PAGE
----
Monthly Archives: November 2013

Supporting Veterans at Work

There are many ways to support Veterans and members of the Reserve and National Guard in the workplace. This toolkit is designed to provide useful resources to employers, managers or supervisors, and human resource professionals to support these employees. Choose from the topics below for guidance on issues and to learn more about:

Supporting Your Employees in the Reserve & National Guard
http://www.va.gov/vetsinworkplace/supportEmployees.asp

  • The Uniformed Services Employment and Reemployment Rights Act (USERRA)
  • What to do when employees leave to serve and how to support their return
  • See an example of a military leave policy

Supporting Veterans’ Transition to Civilian Work
http://www.va.gov/vetsinworkplace/supportveterans.asp

  • How to enhance performance with the military training model
  • Mentoring programs

Challenges & How to Help
http://www.va.gov/vetsinworkplace/challenges.asp

  • Common challenges readjusting to civilian life
  • Less common challenges like Posttraumatic Stress Disorder (PTSD) and Traumatic Brain Injury (TBI)
  • Help employees by utilizing EAPs
  • Find assistance when accommodating employees with disabilities

Communication Tips
http://www.va.gov/vetsinworkplace/communicationTips.asp

  • General communication tips for managers and supervisors
  • How to manage conflict in the workplace
  • How to deal with an employee with a performance problem
  • What not to say to a Veteran employee

For additional resources contact the Fond du Lac County Veteran’s Service Office – 929-3117

 

The A’s of Reducing Underage Drinking

Drug Free Communities of Fond du Lac County has identified effective strategies to help reduce underage drinking in our communities. According to the 2013 Alcohol Tobacco and other Drugs (ATOD) survey, distributed to 8th, 10th and 11th graders in Fond du Lac, 30% of students surveyed admitted to drinking alcohol in the past 30 days. When alcohol is less available, attractive or acceptable, youth have fewer opportunities and less interest in participating in underage drinking.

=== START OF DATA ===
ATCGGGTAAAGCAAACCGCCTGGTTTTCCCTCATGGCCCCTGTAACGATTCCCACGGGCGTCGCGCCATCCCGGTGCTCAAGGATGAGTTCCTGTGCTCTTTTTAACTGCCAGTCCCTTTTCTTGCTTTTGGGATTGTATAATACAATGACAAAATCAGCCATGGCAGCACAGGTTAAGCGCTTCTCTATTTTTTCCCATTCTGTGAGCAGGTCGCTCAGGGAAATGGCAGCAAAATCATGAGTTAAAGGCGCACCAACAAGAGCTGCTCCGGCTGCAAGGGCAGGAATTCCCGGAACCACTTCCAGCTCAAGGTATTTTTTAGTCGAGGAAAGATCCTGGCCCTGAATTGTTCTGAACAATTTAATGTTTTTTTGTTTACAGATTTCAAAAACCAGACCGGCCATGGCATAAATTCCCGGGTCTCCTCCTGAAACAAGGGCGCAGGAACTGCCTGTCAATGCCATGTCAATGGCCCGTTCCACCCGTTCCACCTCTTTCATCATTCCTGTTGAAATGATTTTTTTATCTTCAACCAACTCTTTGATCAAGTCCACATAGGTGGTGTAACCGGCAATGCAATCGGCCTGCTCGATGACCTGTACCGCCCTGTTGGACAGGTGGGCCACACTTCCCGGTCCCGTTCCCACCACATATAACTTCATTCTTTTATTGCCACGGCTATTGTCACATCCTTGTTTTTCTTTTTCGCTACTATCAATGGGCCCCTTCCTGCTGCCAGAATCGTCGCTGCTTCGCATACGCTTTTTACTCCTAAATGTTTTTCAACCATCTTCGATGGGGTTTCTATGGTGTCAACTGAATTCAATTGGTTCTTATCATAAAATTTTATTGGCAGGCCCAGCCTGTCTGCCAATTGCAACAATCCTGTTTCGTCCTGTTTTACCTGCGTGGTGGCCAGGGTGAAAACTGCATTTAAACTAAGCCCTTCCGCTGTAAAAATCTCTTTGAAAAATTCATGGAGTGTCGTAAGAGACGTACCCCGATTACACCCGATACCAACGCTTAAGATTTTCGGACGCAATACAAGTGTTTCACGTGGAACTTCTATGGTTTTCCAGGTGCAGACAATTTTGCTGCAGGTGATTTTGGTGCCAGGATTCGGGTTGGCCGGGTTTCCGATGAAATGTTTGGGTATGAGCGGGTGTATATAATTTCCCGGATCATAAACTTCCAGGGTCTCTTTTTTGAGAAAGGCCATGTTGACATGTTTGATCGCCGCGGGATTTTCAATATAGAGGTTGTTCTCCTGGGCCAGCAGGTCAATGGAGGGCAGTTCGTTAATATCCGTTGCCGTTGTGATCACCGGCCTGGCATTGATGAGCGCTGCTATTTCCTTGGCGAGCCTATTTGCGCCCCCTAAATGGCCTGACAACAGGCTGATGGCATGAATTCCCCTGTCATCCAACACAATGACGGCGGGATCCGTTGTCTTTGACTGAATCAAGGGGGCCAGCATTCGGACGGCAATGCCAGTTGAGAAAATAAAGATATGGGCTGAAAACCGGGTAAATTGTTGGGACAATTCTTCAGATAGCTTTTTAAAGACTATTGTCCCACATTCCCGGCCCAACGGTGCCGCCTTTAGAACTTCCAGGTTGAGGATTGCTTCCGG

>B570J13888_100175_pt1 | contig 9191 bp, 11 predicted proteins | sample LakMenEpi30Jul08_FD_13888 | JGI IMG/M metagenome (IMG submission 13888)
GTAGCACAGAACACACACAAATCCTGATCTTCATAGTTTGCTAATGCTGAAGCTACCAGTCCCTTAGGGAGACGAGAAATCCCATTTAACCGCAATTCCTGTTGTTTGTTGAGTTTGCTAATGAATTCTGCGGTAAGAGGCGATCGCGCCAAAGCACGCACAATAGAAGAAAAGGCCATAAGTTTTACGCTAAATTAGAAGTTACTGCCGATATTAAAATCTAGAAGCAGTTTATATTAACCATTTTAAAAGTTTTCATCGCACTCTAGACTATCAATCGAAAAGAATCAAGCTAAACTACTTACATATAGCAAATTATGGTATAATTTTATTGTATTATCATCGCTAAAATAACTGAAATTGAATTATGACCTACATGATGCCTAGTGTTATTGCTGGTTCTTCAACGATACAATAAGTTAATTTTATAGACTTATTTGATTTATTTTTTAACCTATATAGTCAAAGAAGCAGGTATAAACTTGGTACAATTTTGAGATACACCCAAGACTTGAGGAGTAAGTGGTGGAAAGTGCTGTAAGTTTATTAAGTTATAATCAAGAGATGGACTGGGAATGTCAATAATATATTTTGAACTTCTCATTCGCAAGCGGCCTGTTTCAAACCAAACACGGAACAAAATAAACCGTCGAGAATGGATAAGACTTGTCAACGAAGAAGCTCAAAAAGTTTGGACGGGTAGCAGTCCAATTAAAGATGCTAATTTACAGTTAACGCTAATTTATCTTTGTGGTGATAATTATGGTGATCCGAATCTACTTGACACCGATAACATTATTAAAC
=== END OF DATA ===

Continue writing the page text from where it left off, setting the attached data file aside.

What can our communities do to reduce underage drinking?

Make alcohol less available to youth

  • Refuse to purchase or provide alcohol for underage youth and tell family members and older siblings that you will not serve teens in your home.
  • Refuse to allow underage youth to drink in your home, even if you did not provide the alcohol.  You can be fined under the Social Host Ordinance.
  • Support underage alcohol compliance checks and severe penalties for retailers selling alcohol to youth.
  • Require all events applying for a Class B temporary “picnic” license to adopt security measures targeting underage drinkers such as securing the area, checking ID’s and using wristbands and single purchase limits.
  • Secure your alcohol supplies to prevent unauthorized garage raids by overly adventurous teens.
  • Support police “party patrol” efforts to identify and disperse illegal underage house parties; call the police when you see underage drinking or out-of-control house parties.
  • Support municipal and district judges who take a tough stand on underage drinking.

Make alcohol less attractive to youth

  • Ask local merchants to display alcohol away from youth products such as cereal, juice and candy.
  • Amend community zoning laws to ban alcohol advertising within 500 feet of schools, churches and parks.
  • Object to in-store merchandising of alcohol featuring toys, model cars and other items appealing to youth.
  • Adopt or enforce existing prohibitions against licensed establishments near schools, churches and places where children regularly congregate.
  • Insist that interscholastic athletes accept and respect the Code of Conduct banning alcohol use, and support coaches and Athletic Directors who sanction violators.

Make alcohol less acceptable to youth

  • Make a family event area as Alcohol Free Zones at community events
  • Support youth event and activities to be alcohol free
  • Adopt policies prohibiting alcohol sales at youth events and youth oriented events such as interscholastic sports or children’s entertainment
  • Wisconsin’s civic and service groups should support the efforts of community coalitions working to improve alcohol environment to make the community a more desirable place to live, work and do business.
  • Adopt policies or practices that prohibit adults from consuming alcohol while supervising or chaperoning youth events or consuming alcohol prior to attending the event.
  • Be a positive role model.

To learn more about alcohol abuse prevention strategies in your communities or to become involved,  visit http://www.drugfreefdl.com/alcoholuseaguse.html